Tony and I participated in this rally yesterday at the Oregon State Capitol. It was sponsored by the Friends of Family Farmers organization, whose goal is: Promoting and protecting socially responsible farming in Oregon. It was established ten years ago when some concerned citizens got to together to protest the establishment of a 55,000 head dairy operation in eastern Oregon. Since then, their numbers have grown and they operate a number of programs that help them in their mission. For more information about Friends of Family Famers, go here.
Yesterday, Tony and I decided to join the ranks of over 150 oregon small farmers at the state Capitol where we were educated on some current bills including:
Enhancing and Funding Aggie Bonds (lower interest loans for beginning farmers)
Protecting Working Lands
Increased Funding for OSU Extension and Ag Research Programs
State Level Genetically Engineered regulation
Agritourism liability protections
Preventing Misuse of Antibiotics
Farm to School funding
Urban Agriculture incentive zones
We spent the morning listening to bill-writers and advocates for each of these bills, learning some lobbying tips, were placed in our regions and were given assignments for 15 minute meetings with our specific representatives in the Senate and House. Although Tony and I are only temporarily living in Oregon, we found the event to be extremely educational and empowering as we learned about some of the issues and the support we’d find if we decided to buy land and start farming in Oregon. We were particularly interested in the Aggie Bonds bill, which would make it easier for us to find low-interest loans as beginning farmers.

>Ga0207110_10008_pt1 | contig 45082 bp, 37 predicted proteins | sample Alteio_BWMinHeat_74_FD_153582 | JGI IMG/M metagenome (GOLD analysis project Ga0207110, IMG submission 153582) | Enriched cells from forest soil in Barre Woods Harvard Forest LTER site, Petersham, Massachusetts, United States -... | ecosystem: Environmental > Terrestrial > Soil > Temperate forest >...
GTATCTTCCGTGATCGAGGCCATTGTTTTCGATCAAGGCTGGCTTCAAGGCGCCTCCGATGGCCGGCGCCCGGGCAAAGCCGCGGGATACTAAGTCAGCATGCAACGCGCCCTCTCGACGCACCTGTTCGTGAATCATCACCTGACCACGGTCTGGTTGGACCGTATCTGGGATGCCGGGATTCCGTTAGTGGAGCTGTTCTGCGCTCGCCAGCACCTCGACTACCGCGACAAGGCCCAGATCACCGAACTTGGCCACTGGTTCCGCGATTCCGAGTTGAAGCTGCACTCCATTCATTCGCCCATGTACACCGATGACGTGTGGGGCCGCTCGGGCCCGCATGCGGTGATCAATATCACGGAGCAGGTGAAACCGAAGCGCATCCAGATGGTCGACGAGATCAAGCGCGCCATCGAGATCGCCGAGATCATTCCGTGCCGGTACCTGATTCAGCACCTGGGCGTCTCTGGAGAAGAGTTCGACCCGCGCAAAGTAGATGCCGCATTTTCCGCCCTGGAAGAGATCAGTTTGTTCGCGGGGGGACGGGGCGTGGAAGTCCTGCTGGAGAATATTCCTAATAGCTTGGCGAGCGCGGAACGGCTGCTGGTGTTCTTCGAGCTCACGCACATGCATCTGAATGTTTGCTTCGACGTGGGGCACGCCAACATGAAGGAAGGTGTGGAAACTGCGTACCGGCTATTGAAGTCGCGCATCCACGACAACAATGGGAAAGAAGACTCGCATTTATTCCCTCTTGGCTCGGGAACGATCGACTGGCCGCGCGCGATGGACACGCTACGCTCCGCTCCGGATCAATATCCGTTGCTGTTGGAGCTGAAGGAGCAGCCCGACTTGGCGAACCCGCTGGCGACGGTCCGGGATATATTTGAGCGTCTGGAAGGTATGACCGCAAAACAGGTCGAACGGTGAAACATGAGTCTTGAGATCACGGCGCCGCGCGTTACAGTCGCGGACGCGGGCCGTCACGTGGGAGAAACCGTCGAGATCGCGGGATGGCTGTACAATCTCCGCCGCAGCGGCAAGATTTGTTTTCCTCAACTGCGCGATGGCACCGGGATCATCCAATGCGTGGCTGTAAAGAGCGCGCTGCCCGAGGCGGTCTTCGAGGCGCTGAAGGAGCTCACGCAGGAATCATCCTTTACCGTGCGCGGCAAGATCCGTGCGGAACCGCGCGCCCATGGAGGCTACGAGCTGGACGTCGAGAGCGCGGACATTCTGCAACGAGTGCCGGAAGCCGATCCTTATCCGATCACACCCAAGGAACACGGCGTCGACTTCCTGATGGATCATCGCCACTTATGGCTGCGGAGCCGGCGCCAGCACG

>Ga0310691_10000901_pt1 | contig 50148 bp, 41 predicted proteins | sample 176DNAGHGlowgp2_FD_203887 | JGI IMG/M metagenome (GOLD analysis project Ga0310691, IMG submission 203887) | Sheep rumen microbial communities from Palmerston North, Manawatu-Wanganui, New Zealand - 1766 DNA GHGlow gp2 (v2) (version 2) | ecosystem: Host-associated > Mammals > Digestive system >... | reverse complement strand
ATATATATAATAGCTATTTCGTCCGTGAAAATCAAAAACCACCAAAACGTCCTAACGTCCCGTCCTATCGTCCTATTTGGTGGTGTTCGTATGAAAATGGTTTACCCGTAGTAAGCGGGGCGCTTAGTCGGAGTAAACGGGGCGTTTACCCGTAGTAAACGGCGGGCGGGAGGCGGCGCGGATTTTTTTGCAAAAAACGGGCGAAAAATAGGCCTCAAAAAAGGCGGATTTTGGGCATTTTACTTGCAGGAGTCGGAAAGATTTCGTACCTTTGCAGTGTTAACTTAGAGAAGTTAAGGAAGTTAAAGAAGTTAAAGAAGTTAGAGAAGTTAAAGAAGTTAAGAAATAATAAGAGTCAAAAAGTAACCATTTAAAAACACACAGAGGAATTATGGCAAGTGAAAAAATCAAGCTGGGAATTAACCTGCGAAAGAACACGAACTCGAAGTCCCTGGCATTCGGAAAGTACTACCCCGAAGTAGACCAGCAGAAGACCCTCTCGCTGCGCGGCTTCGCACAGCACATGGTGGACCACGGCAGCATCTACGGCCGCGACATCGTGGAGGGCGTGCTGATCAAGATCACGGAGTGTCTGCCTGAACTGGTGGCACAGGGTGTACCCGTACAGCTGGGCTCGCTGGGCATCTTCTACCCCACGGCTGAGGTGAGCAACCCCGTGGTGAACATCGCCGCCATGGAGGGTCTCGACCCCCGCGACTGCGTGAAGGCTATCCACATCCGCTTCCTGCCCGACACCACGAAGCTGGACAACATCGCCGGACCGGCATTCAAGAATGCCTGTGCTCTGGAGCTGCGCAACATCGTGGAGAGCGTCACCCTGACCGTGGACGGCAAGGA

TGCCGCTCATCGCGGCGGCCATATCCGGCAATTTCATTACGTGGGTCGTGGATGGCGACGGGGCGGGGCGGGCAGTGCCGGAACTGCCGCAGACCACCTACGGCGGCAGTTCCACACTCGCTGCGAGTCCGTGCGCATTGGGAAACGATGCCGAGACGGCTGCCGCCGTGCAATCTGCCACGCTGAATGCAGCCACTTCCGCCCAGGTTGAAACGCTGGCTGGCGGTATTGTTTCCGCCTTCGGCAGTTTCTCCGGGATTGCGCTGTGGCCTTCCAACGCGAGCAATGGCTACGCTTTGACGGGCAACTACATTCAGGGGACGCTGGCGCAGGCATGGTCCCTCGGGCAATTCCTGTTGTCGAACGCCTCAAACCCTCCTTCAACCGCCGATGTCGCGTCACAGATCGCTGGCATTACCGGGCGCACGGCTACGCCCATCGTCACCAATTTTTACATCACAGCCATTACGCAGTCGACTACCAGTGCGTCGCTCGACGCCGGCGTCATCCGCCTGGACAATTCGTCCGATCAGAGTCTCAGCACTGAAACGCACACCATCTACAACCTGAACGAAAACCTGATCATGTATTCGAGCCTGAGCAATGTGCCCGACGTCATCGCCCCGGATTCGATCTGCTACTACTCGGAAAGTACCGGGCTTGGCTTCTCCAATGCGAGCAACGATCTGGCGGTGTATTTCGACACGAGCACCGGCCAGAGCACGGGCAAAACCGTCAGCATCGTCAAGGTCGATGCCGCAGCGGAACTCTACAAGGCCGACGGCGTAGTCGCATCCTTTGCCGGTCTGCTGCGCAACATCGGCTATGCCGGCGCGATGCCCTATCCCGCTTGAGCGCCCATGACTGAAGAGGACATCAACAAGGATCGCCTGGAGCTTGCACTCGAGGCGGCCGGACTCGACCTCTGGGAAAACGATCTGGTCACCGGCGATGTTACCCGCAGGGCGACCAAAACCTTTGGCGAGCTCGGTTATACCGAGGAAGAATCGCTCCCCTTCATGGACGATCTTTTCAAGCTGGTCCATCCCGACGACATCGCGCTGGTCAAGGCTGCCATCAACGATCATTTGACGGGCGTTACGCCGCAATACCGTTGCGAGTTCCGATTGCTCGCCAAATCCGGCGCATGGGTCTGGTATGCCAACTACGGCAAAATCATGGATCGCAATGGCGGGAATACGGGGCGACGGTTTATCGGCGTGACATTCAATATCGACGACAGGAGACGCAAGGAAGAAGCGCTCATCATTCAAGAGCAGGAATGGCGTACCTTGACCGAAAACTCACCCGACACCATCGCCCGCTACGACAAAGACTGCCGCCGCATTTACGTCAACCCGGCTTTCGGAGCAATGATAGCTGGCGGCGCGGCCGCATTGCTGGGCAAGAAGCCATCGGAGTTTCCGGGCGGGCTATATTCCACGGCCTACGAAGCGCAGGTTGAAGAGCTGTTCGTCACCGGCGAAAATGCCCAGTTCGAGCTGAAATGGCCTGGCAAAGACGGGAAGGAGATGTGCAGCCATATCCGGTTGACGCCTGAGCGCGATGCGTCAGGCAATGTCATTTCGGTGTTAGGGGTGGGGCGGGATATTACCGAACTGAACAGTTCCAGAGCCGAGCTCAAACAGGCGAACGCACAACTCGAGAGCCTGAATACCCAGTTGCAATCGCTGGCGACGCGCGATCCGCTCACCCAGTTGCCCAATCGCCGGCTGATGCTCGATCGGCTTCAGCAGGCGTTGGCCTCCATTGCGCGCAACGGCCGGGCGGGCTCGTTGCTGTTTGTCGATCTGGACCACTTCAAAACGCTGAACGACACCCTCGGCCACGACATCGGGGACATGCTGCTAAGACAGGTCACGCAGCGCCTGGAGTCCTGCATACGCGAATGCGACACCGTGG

After our debriefings in the morning, we all met on the Capitol steps for a friendly rally:
We met a number of wonderful farmers who are doing many of the things we’d like to do. Such as:
Beth Satterwhite of Even Pull Farm: Beth and her partner run a vegetable CSA and cut flower operation about 10 minutes from where we are living. Beth shared our interest in the increased funding for the “Aggie Bonds” and in promoting Agricultural Conservation Easements, to protect land that we would potentially want to buy down the road. Check out her website. It is beautiful: website.
Jess Herzog of One Fork Farm: . Jess and her husband and two kids run a 23-acre farm near where we are living now and they produce pastured meats, traditional ferments, pestos, sauces, and artisanal caramels. She gave us some great tips on farming in Oregon and Maine. Check out her website here.
Having never lobbied before, Tony and I were floored by the experience of meeting with our political representatives, identifying ourselves as farmers and speaking about issues that we found to be most important to us. We realize that it does in fact make a difference to meet with our representatives and give them a face to relate to issues that are important for us. We don’t think this will be the last time we take political action. So far we have found it easier to ignore the political side of things, but it seems worth paying attention and having a voice.
We did notice that it was easier to speak about issues that weren’t as controversial. When it came to such topics as regulating antibiotic use on large factory farms, there was a vast opinion difference between our small group of farmers and our representative, who didn’t seem like he’d budge. It seemed clear to me that there must be more and more education in all forms happening around these topics to inform the consumer of health issues in our food system. But for now, the best thing many of us can do is buy animal and dairy products from organic and pasture-raised sources.
Thank you Friends of Family Farmers for being an advocate for responsible farming, and empowering us to do the same.